Breathtaking flight over Wakatipu Basin

The view coming in to land at Walter Peak. PHOTOS: MATTHEW MCKEW
The view coming in to land at Walter Peak. PHOTOS: MATTHEW MCKEW
Before Covid-19 struck, when Queenstown was awash with visitors, there was rarely a spare seat aboard  TSS Earnslaw or on scenic flights out of the airport. But now things are a little different, so Matthew Mckew went to find out what benefits there are to those exploring the Wakatipu Basin.

Discovering the Wakatipu Basin by land, sea or air is forever a rewarding experience.

The stunning mountains, the glaciers, the clear blue waters, all leave one wide-eyed and agog.

Deciding how to travel is often a matter of time and cost, but with the latest partnering between Air Milford and Real Journeys, it is simply a matter of booking.

A sheepdog display led by Aled Jones.
A sheepdog display led by Aled Jones.
Looking to diversify in a new climate, the tourism companies now jointly offer a trip to Walter Peak Sheep Station.

The trip can be booked alone or offered as an alternative option when Milford Sound is off the cards.

It begins with a flight, continues with a farm tour, and ends with a cruise aboard TSS Earnslaw.

There was a buzz of excitement among my fellow passengers as we were introduced to our pilot and guide Thomas Watson at the Air Milford hangar.

Friendly llamas nibble treats from children.
Friendly llamas nibble treats from children.
We would be making use of the fine weather to fly close to Coronet Peak, head over the gold rush areas and spy on some of the sheep stations.

Our mode of transport would be the Cessna 185, a beautiful, small aircraft that can seat up to four passengers. Larger aircraft were available for bigger bookings.

Before long we were in the air, cruising over the Kawarau and Shotover rivers, our guide and pilot showing us historic points of interest.

We flew towards Skippers Canyon and the nearby skifields, taking in the gorgeous views and jostling to get snaps.

We saw the snow-capped Richardson Mountains, before turning towards Glenorchy, spying Paradise, Mt Earnslaw and just about at our eye-line, Earnslaw Glacier.

Pilot Thomas Watson, Claire Clarke, Joanna Hart, Dre Hart.
Pilot Thomas Watson, Claire Clarke, Joanna Hart, Dre Hart.

Further on we spotted the Mt Nicholas High Country Sheep Station, before turning back on ourselves to land on a grass strip at Walter Peak.

The gentle descent ended a pleasurable ride and we disembarked to pose for pictures next to the plane, with the mountains in the background.

Once sure we had pictures worthy of The Gram, we hopped on a minibus and drove up the road to the station proper.

Passengers arriving on the Earnslaw joined us and we settled on wooden benches around a stage for a sheepdog display by rural demonstrator Aled Jones and his trusty dogs, Kim and Liz.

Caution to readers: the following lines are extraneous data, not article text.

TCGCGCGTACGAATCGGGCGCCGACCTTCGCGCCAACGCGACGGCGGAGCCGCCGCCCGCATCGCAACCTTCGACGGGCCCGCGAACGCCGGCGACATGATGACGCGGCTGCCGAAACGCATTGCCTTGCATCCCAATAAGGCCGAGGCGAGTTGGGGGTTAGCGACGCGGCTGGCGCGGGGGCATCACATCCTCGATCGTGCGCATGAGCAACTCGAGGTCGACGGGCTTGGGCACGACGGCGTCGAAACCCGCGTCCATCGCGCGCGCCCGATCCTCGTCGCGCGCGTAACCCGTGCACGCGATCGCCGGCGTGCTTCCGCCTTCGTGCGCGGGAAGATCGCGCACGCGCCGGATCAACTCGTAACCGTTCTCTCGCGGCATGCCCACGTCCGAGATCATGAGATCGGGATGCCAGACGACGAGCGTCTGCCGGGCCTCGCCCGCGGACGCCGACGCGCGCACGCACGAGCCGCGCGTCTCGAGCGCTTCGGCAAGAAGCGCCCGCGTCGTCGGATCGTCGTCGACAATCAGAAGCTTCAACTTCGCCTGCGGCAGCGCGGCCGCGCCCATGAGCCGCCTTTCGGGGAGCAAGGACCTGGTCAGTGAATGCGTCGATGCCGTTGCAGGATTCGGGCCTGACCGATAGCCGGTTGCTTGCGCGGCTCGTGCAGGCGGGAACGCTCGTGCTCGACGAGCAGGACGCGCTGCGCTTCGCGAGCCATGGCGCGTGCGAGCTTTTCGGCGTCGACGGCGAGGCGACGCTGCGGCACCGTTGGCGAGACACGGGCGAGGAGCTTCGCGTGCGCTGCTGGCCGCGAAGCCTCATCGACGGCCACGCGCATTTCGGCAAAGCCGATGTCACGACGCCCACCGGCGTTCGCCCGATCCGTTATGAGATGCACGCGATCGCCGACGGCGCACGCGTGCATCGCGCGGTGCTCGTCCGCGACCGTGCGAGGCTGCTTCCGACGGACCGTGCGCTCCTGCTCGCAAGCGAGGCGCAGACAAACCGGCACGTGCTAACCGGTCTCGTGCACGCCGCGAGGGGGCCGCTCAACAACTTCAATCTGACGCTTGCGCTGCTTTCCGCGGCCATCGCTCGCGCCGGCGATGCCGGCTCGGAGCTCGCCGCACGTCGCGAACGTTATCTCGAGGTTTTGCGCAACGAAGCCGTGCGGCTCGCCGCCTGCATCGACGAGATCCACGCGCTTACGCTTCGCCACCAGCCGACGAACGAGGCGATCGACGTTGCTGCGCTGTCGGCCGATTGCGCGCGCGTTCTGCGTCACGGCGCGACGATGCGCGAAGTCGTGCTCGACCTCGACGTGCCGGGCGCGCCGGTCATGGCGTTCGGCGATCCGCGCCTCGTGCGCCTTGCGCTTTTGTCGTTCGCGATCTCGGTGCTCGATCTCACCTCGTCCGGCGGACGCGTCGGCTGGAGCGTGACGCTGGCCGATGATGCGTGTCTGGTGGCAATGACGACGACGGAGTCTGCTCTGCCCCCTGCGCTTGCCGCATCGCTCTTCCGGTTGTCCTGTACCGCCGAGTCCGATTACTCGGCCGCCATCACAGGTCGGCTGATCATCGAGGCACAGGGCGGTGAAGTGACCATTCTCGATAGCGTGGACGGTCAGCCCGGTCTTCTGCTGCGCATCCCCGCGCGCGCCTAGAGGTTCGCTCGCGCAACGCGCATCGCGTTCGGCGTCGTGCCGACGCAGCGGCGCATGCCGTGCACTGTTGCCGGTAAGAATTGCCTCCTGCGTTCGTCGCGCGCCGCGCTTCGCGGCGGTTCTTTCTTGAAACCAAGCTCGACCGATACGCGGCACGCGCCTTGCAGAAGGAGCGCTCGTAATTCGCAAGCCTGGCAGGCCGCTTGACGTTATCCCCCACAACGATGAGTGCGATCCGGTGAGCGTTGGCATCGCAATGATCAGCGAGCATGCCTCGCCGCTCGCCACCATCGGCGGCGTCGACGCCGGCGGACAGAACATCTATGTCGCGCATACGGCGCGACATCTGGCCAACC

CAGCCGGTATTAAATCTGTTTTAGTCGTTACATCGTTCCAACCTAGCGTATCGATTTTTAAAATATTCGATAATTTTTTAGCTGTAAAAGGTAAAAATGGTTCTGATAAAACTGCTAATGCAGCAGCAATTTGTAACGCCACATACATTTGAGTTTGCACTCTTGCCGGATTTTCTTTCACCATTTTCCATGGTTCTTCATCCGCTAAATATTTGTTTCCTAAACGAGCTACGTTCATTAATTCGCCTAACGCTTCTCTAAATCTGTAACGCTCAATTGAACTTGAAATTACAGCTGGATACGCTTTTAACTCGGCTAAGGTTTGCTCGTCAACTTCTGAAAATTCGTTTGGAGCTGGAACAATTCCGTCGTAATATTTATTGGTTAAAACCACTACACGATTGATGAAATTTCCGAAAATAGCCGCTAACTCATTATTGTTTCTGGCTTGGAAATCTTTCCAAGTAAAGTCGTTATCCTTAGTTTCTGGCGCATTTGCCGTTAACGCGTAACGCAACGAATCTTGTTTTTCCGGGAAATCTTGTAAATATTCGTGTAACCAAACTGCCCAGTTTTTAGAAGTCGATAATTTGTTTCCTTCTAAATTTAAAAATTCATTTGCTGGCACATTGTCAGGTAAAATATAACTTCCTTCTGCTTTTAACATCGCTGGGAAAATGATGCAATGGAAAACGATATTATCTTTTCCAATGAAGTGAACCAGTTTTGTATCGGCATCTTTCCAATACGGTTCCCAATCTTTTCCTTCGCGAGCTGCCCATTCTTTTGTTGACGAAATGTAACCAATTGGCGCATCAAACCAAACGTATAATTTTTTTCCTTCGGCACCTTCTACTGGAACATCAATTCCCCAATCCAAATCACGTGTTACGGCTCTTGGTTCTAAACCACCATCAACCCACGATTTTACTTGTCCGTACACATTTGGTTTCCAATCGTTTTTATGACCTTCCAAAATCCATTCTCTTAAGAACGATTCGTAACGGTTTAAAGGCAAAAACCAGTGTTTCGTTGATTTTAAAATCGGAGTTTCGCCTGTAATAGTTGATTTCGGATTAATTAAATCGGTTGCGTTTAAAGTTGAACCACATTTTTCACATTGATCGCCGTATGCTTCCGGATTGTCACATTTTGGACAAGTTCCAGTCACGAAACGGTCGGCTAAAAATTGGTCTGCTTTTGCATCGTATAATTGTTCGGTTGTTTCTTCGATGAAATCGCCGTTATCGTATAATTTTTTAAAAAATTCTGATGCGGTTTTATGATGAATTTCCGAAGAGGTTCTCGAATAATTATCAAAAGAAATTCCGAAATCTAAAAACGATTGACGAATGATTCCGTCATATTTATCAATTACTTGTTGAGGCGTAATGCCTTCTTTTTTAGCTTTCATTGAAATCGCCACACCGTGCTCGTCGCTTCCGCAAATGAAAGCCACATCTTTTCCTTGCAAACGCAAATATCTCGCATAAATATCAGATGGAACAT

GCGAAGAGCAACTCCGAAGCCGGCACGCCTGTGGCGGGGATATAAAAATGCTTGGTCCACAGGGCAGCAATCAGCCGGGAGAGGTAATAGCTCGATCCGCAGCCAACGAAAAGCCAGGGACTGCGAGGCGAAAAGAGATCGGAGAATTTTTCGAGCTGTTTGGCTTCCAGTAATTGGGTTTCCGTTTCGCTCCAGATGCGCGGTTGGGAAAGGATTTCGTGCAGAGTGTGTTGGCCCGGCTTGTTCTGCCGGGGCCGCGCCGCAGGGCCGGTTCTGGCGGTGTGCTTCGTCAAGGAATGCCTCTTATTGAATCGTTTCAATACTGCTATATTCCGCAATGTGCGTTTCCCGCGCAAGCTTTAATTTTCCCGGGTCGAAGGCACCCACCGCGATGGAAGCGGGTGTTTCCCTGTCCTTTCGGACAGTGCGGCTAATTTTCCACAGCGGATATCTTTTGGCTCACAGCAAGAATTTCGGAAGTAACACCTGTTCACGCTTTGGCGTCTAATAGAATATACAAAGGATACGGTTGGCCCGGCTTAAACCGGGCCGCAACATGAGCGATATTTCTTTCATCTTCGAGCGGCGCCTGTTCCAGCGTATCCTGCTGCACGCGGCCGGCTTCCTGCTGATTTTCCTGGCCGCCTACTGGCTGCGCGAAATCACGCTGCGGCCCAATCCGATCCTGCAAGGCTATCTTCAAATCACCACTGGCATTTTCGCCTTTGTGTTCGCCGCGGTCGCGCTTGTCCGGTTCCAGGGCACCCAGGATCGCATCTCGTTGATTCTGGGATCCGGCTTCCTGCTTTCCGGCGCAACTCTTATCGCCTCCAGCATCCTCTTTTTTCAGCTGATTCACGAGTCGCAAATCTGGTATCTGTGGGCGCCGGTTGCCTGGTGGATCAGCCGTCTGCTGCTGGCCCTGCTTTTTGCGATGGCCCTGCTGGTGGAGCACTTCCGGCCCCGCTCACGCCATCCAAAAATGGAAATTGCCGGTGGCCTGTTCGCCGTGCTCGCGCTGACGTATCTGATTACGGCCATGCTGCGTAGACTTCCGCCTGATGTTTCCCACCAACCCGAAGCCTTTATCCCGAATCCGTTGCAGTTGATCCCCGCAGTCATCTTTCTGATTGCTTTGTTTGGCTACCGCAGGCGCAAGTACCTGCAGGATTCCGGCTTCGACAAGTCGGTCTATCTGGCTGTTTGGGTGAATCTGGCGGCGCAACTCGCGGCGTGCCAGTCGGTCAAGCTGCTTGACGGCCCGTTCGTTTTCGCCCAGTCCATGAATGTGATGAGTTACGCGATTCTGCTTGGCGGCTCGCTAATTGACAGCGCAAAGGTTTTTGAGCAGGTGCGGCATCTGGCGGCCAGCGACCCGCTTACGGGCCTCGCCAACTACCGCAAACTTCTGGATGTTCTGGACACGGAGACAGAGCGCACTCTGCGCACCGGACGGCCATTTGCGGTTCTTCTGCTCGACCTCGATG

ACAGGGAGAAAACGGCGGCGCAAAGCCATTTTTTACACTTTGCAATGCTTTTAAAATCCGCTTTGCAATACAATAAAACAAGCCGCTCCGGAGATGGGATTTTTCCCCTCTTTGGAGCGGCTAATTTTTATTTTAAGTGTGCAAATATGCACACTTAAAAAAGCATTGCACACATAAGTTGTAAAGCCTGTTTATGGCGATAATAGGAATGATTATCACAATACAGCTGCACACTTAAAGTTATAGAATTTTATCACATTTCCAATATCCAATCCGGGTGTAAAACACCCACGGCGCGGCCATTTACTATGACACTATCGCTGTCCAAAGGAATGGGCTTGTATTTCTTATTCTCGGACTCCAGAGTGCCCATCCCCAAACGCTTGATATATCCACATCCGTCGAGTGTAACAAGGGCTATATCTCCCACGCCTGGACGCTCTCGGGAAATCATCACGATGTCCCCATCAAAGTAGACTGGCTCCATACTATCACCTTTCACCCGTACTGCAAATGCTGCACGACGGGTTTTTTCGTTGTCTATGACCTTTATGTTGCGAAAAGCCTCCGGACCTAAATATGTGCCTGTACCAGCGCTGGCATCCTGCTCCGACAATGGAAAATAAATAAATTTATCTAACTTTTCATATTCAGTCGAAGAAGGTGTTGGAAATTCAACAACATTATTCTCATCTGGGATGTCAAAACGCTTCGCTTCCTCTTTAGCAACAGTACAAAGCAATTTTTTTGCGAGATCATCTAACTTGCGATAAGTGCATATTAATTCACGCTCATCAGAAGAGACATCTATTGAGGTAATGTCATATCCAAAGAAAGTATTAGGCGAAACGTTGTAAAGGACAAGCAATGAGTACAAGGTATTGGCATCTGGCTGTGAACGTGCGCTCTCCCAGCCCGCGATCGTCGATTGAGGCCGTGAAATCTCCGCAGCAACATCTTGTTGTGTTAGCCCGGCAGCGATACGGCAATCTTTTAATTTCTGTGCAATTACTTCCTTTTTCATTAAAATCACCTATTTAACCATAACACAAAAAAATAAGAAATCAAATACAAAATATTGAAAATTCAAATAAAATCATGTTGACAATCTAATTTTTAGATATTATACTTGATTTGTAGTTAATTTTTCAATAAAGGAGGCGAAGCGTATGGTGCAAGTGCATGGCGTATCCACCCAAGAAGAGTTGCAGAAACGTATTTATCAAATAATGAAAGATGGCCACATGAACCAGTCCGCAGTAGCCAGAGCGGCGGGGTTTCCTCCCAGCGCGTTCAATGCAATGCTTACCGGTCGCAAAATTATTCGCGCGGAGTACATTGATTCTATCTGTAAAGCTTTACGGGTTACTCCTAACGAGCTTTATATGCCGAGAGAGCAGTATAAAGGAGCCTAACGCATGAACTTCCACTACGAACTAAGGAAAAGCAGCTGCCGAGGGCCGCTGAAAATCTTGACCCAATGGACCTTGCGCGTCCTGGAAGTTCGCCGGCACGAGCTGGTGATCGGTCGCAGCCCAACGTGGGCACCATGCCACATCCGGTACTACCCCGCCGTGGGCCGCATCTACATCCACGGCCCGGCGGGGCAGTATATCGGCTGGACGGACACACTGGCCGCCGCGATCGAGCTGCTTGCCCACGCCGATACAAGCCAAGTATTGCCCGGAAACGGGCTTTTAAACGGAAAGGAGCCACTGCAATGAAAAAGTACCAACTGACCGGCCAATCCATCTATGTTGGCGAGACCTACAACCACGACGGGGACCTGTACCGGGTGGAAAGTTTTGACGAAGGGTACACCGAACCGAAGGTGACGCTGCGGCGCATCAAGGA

Flying over Skipper’s Canyon.
Flying over Skipper’s Canyon.
Aled showed how by simple, clear commands or whistles, he could easily have Kim round up sheep without the need for shouting or getting himself out of breath.

The moment all the children had been waiting for came next, with a tour of the station and a chance to feed the animals.

Aled told us of the animals’ heritage and what they are used for, as children shrieked in joy or disgust at the strange touch of a beast’s tongue against their palm.

The end of the tour came with a visit to 10-week-old puppy Fleur, who proved the most popular animal of the day.

The delicious high tea offered aboard  TSS Earnslaw.
The delicious high tea offered aboard TSS Earnslaw.
There was a chance to shop for farm products before the unmistakable horn of the Earnslaw sounded and it was all aboard.

Once on, passengers could experience one of two options.

Those who had booked before —and paid a little extra — could settle in the saloon for a high tea befitting the Queen herself.

On the table were two stands of food, each with a layer of sandwiches, cakes and finally scones, cream and jam.

Once settled, tea and bubbles were offered and it was time to toast a wonderful trip back as the Earnslaw gently pushed the scenery past the window.

For those who did not book in for high tea — or were a little quicker to scoff their scram than us — there was a chance to see the engine room or explore the various historic rooms.

Tea, coffee and refreshments were available from a cafe above the saloon, which offered another fine view of the lake.

Finally we pulled into Queenstown, bellies full and fabulously satisfied with a grand day out.

Whether you book for tea or not, this is a cost-effective way to take in the Wakatipu’s stunning surroundings and experience a little of New Zealand’s vital agricultural heritage.

matthew.mckew@odt.co.nz

 

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